Smartphone Kill-Switch Coming to Devices in July 2015

The CTIA wireless association announced this week an agreement with other wireless companies and smartphone makers to include a kill-switch starting July 2015, which can be pre-installed or downloadable on wireless smartphones for free. The move is expected to diminish the number of smartphone thefts that take place each year.

According to the CTIA, when a smartphone is lost or stolen, the device owner can use the free tool to remote wipe all data. The phone can also be rendered useless by remotely locking the device with a password or PIN number. Users can even prevent reactivation without an authorized user's permission, and reverse the inoperability if the smartphone is recovered by the authorized user.

The new "Smartphone Anti-Theft Voluntary Commitment" is the most recent effort by the industry to deter smartphone thefts in the U.S. As the title indicates, this move is completely voluntary, and includes the following participants: Apple Inc.; Asurion; AT&T; Google Inc.; HTC America, Inc.; Huawei Device USA; Motorola Mobility LLC; Microsoft Corporation; Nokia, Inc.; Samsung Telecommunications America, L.P.; Sprint Corporation; T-Mobile USA; U.S. Cellular; and Verizon Wireless.

"We appreciate the commitment made by these companies to protect wireless users in the event their smartphones are lost or stolen. This flexibility provides consumers with access to the best features and apps that fit their unique needs while protecting their smartphones and the valuable information they contain," said Steve Largent, President and CEO, CTIA.

Apple has already done its part with the iPhone, as iOS 7 features a service called "Activation Lock" that prevents a lost or stolen iPhone from being reactivated (even if the device is reset). This service automatically turns on when users turn on Find My Phone, allowing them to erase the device, turn off Find My Phone on the device, and then reactivate and use the device.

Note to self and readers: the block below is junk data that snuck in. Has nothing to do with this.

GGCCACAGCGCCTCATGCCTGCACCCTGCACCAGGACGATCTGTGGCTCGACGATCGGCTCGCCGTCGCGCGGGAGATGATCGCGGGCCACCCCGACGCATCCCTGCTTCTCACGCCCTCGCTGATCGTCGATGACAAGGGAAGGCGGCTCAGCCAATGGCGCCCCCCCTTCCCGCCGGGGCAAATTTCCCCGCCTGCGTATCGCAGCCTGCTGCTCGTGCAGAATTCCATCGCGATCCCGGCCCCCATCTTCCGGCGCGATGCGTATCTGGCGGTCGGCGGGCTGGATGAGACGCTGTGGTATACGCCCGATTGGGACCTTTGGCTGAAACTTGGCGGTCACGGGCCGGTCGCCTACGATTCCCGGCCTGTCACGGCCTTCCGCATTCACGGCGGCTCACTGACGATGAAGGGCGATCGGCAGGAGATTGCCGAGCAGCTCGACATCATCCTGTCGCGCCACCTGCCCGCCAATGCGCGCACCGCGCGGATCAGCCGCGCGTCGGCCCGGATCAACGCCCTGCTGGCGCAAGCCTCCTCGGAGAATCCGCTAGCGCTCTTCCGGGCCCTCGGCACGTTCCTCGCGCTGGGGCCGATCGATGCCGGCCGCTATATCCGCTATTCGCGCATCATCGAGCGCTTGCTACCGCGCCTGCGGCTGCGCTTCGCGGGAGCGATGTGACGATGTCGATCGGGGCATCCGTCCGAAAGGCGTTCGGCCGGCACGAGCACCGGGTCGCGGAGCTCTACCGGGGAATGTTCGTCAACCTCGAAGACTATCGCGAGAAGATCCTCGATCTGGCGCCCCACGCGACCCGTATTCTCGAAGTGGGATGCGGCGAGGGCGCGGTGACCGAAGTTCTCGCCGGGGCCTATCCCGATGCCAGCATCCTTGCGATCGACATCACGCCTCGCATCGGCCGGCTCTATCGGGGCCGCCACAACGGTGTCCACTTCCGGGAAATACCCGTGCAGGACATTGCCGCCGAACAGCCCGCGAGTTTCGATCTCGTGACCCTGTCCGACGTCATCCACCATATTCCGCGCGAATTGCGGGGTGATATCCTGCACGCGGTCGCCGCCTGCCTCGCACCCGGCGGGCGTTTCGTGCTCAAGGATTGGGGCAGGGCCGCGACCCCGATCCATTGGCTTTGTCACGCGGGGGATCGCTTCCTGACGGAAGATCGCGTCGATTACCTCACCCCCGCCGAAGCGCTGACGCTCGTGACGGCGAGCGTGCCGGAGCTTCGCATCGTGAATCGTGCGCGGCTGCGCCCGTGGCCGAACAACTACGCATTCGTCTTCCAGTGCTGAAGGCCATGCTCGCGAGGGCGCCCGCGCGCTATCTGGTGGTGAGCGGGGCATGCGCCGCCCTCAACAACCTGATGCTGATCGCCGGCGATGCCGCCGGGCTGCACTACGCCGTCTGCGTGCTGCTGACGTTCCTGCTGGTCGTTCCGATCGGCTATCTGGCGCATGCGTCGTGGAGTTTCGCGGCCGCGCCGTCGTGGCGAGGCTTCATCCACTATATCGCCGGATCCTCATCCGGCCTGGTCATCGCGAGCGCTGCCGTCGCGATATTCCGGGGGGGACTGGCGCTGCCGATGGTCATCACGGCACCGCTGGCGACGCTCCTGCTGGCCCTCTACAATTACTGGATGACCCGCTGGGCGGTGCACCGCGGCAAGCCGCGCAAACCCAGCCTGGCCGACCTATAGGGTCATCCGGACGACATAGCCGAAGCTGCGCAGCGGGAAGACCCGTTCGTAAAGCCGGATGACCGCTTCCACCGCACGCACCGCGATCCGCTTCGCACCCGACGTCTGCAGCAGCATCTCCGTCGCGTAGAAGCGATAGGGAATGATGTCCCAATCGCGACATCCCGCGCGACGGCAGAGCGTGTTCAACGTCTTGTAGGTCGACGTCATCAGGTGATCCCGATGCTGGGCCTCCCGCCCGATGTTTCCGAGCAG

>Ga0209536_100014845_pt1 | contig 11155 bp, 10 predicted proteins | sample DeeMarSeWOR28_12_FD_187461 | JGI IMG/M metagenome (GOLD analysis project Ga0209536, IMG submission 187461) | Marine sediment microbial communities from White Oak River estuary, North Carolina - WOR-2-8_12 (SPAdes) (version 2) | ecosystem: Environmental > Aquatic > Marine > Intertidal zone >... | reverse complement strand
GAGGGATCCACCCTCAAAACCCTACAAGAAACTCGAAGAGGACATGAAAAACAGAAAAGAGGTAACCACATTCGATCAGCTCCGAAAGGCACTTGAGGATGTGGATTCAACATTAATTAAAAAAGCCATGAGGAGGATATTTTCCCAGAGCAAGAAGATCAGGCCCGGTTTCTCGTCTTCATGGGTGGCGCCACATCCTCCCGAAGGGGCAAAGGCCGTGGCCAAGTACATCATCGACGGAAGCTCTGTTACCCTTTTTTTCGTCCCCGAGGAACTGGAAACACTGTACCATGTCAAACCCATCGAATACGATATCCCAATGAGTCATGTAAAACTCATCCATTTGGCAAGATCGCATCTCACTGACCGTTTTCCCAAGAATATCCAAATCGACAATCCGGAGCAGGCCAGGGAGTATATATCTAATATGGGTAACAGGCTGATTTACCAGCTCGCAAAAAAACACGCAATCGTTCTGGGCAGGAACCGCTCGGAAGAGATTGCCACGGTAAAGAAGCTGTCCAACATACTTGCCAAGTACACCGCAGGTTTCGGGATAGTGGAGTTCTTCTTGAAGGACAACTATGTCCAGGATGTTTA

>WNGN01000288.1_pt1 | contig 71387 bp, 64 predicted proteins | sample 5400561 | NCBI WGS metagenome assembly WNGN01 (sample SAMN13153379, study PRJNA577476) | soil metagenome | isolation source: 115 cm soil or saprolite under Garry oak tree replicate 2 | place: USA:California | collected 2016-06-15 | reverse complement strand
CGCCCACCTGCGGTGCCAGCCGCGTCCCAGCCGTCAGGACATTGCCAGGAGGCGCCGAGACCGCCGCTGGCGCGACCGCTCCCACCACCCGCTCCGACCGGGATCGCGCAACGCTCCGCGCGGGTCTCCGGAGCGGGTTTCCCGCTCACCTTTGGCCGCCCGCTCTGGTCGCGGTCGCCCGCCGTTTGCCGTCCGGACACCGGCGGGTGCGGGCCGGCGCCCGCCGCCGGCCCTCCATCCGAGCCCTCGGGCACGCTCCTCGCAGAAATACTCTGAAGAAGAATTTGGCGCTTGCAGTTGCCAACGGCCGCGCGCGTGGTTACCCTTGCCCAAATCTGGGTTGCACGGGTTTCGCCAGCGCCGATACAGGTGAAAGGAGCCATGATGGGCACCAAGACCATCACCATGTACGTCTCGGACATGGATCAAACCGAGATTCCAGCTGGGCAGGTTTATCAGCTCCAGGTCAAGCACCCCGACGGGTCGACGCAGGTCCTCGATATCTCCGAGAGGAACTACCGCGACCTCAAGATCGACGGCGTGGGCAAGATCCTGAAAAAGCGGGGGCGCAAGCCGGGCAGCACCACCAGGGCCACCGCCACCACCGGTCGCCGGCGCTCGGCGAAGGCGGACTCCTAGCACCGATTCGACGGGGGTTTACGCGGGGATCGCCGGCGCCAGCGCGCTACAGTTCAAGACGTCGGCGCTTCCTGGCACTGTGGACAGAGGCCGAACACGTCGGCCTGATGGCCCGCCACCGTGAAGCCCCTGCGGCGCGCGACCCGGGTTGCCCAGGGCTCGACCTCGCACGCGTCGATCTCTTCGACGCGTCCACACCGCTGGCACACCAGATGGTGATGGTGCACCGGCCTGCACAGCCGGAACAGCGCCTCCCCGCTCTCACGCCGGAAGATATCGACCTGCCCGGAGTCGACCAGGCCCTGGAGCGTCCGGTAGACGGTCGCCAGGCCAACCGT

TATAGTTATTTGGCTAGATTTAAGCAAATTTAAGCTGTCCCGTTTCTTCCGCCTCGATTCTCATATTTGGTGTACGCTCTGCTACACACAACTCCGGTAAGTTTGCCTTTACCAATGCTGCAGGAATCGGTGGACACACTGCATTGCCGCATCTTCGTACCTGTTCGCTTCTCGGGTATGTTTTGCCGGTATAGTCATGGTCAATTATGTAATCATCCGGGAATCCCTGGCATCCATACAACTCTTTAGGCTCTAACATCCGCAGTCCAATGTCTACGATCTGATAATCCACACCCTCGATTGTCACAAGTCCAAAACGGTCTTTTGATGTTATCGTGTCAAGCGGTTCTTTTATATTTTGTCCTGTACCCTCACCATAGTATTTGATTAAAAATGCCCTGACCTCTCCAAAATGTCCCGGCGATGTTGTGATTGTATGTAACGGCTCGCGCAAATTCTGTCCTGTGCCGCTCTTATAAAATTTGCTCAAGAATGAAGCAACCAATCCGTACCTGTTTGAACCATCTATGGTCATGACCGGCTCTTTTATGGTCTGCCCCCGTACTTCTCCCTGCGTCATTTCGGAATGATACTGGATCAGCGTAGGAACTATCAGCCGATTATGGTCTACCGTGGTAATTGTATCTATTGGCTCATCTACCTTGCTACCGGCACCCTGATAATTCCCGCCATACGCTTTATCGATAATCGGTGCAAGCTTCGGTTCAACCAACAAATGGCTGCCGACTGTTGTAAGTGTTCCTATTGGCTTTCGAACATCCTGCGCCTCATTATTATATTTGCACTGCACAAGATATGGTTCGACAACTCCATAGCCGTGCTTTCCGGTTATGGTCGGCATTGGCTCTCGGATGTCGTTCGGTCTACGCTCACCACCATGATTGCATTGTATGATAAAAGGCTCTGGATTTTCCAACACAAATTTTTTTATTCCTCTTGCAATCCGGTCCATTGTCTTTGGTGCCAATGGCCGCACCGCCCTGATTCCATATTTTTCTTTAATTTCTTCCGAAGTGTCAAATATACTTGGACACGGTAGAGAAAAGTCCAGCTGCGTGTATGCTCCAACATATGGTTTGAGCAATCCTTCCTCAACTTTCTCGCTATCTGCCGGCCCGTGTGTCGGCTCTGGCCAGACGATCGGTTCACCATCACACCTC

Google has done its part as well with the Android Device Manager. Users can go online to lock their Android device, erase all data, and send a ringtone in case the device is somewhere in the near vicinity. The web interface includes a large map, showing users exactly where the device is if the GPS is still on.

"It's important different technologies are available so that a 'trap door' isn't created that could be exploited by hackers and criminals," said Largent. "By working together with policymakers, law enforcement and consumers, we will deter theft and protect users' personal information on smartphones."  

Minnesota State Representative Joe Atkins said that the Minnesota legislature is poised to pass the nation's first 'kill switch' law as early as next week. California State Senator Mark Leno and San Francisco District Attorney George Gascón have also proposed a mandatory kill switch law.

  • Neve12ende12
    You forgot to mention that Microsoft has also done what Google has done.
  • Kelthar
    How effective will it be? Will this simply be an OS trigger, or will it trigger something on a lower level, like the bootloader?

    AFAIK, on current Android devices, a lock can be removed if the device is wiped using recovery. Would this stop that? I know the data is the most important thing to wipe, but if the devices were turned completely inoperable then thieves would be left with no reason to rob people of their phones.
  • meltbox360
    BlackBerry has had this for how many years now?
  • clonazepam
    I wish this had been around years ago on laptops. I get a letter at least twice a year from the federal government that all of my personal information, residing on a laptop, had been stolen.
  • rabidmob
    I'm sure the NSA is thankful for this.
  • Zepid
    This will kill the legitimate 2nd hand handset market. With people selling their phones to buyers, then killing it out of spite.

    It will specifically hurt the no-credit loan business where cellphones are often used as small lone collateral or collateral for pay-day advance loans. People won't want to loan on phones anymore for fear of users who loan them and fail to pay killing the phone out of spite.
  • spentshells
    This will be abused by damn near everyone
  • netmind
    What would actually happen: thiefs would soon get aware of this thing and would just power off phones and sell them for spare parts, etc. So in most cases you'll not see your phone back. On other hand, its very nice option to do all sorts of nasty things remotely on legitimate user in very nasty, privacy-breaking ways. So, more NSA spyware in your pocket, eh? I'm not going to buy this crap for me. Go to hell, NSA.